Titius (classical Greek: Τιτυός; transl. Tityós), in Greek mythology was a giant, the son of Zeus and Elara, daughter of Orcomene. Zeus hid Elara from his wife, Hera, under the earth, where she gave birth. Titius grew so large that he eventually split his mother's womb in two, which leads many versions to consider Titius as the son of Gaia.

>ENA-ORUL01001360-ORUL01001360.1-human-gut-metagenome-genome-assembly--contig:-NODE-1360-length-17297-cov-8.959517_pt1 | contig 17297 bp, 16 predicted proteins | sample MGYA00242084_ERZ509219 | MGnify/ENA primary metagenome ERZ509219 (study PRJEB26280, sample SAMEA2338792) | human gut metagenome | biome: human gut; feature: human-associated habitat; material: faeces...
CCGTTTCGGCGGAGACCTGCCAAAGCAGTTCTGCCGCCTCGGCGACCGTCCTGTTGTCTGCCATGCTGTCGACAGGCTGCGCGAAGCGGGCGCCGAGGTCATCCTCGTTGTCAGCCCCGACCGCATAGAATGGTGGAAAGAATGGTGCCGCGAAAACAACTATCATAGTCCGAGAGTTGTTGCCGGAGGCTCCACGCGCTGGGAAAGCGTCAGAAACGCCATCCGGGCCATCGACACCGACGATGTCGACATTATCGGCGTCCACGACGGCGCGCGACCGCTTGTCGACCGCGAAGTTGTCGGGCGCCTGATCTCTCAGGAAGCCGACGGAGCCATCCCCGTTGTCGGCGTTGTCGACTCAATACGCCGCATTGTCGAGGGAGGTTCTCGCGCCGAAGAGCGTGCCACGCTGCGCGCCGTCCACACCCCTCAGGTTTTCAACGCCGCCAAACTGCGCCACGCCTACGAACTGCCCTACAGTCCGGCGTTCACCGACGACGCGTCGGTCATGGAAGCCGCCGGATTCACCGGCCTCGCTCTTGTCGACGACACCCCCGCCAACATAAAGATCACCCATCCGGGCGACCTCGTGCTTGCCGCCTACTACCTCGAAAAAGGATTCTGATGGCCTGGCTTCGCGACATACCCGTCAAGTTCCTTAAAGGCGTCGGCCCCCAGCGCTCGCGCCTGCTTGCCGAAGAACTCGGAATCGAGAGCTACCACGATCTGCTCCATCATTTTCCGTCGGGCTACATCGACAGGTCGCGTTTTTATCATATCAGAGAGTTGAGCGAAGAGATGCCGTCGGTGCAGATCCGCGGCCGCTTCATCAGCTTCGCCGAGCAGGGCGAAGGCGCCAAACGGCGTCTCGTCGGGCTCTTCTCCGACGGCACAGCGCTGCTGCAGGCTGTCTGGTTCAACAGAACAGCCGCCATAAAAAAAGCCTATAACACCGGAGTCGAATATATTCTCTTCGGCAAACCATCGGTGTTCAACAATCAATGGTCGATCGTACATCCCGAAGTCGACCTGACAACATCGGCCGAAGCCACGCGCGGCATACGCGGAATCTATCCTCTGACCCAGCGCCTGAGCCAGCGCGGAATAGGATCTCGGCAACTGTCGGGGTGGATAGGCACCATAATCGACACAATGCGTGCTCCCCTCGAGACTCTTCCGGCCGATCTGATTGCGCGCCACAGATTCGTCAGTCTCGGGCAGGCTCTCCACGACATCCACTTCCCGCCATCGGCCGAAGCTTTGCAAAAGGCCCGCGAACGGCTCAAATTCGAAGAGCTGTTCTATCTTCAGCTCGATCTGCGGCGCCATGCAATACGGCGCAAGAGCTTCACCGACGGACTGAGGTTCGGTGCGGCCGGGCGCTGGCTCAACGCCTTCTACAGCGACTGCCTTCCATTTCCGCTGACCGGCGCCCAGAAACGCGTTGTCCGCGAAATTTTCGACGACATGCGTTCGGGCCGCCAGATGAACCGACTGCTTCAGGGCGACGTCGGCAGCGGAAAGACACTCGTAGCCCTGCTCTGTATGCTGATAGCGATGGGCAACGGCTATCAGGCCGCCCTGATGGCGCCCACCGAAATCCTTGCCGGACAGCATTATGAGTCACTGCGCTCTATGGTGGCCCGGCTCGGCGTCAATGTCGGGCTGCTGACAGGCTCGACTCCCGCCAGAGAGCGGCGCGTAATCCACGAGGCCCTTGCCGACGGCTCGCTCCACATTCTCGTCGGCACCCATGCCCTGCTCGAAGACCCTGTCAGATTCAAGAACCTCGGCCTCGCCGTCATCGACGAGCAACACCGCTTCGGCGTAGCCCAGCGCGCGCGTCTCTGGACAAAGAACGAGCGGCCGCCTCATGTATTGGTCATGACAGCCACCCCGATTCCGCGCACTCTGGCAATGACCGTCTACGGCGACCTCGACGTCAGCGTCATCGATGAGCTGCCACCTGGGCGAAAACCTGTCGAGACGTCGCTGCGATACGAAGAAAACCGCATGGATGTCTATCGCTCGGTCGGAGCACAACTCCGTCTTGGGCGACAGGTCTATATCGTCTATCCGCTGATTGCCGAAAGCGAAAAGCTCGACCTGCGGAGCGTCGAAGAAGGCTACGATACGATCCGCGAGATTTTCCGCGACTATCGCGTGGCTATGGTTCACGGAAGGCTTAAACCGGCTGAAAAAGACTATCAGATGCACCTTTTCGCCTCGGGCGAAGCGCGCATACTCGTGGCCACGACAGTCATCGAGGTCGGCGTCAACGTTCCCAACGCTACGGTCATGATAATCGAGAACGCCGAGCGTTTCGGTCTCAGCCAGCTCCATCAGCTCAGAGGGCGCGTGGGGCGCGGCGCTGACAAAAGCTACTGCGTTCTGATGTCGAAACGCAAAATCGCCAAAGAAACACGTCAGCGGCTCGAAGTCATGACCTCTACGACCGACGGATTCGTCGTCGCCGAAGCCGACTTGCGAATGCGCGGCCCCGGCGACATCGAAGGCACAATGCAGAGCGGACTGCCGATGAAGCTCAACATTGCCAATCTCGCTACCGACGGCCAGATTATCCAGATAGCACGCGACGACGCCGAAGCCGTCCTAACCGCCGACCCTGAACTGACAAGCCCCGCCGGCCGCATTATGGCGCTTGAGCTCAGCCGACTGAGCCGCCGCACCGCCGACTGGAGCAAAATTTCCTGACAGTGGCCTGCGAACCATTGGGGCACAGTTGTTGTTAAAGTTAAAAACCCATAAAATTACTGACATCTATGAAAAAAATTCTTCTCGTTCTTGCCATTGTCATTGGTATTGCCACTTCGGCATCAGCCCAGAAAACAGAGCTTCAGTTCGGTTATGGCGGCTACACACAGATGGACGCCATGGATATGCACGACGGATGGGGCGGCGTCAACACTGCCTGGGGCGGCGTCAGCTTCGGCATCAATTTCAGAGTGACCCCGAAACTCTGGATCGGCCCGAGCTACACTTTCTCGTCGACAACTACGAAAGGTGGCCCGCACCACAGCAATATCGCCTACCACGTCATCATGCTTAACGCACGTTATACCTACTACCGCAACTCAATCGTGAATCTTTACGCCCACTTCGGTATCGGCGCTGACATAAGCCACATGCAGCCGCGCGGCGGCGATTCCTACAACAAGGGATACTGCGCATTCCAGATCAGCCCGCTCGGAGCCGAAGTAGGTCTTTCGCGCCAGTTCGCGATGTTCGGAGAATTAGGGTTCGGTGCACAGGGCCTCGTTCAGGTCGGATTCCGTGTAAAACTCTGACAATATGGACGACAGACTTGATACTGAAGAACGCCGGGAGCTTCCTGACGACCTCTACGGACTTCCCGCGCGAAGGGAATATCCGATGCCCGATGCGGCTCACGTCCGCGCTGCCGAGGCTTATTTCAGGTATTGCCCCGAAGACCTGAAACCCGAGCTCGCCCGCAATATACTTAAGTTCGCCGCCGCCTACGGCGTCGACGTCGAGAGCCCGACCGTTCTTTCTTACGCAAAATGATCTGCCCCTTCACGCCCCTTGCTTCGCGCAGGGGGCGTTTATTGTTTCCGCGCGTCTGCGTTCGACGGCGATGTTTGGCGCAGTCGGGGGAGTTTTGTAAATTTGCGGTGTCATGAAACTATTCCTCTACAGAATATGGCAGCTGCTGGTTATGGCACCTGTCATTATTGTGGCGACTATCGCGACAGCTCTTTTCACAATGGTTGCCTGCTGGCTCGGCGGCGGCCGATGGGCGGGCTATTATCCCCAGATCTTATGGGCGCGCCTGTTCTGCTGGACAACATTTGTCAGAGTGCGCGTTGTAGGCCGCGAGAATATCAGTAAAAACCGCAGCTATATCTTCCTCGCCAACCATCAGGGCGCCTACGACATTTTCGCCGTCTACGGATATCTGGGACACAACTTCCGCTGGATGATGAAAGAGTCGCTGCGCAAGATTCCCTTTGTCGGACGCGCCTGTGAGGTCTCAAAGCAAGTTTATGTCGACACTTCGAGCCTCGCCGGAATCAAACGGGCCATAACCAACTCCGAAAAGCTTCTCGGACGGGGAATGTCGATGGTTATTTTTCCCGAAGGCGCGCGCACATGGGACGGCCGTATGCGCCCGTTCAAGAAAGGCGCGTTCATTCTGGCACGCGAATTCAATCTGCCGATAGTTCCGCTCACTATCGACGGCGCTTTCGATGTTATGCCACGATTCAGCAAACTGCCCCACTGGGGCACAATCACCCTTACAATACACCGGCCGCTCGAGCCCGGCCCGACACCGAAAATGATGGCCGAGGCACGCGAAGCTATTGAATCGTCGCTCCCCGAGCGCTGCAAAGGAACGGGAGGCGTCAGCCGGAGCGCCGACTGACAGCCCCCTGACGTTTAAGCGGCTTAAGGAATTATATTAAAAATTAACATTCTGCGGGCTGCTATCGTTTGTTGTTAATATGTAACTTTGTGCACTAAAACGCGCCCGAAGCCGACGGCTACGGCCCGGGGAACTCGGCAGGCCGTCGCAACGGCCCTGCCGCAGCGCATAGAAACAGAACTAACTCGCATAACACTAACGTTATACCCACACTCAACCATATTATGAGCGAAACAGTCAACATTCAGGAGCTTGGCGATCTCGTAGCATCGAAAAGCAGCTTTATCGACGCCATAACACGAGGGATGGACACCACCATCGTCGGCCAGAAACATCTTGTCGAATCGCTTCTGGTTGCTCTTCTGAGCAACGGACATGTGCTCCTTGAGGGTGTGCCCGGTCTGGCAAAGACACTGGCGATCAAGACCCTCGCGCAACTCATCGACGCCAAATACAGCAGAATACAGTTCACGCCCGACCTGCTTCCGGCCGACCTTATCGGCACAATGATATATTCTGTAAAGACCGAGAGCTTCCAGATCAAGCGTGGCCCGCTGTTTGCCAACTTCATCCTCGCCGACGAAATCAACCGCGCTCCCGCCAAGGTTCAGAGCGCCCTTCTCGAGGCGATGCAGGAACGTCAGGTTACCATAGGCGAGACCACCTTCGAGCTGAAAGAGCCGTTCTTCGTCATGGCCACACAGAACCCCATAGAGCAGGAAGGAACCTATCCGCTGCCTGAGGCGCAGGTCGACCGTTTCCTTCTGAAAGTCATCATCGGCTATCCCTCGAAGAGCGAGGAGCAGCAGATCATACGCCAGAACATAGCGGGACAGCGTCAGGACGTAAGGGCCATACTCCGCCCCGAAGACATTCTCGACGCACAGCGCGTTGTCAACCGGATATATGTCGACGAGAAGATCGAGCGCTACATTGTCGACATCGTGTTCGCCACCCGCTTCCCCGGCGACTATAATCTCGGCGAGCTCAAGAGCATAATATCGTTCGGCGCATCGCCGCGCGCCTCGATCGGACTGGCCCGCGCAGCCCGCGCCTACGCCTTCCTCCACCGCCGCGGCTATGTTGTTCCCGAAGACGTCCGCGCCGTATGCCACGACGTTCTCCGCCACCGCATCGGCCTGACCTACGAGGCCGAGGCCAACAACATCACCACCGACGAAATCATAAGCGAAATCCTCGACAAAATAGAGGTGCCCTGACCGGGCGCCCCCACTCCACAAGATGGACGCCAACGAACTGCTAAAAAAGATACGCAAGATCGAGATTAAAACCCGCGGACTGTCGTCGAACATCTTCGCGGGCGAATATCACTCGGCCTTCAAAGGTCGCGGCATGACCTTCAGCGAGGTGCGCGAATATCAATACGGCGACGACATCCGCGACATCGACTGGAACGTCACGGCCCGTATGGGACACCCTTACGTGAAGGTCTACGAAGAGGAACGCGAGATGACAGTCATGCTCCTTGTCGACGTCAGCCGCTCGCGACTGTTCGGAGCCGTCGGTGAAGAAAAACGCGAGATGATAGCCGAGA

Titius attempted to rape Leto, instigated by Hera, and was killed with arrows by Apollo and Artemis. As eternal torture, he was condemned to be, after his death, stretched out in Hades, bound by his arms and legs, which covered nine acres, with vultures eating his liver.
The name Titius may be derived from the Greek word Tisis, meaning one who suffers reprisals. Alternatively, Titius may be connected with the word Tityroi, a Bœotian name for flute-playing satyrs.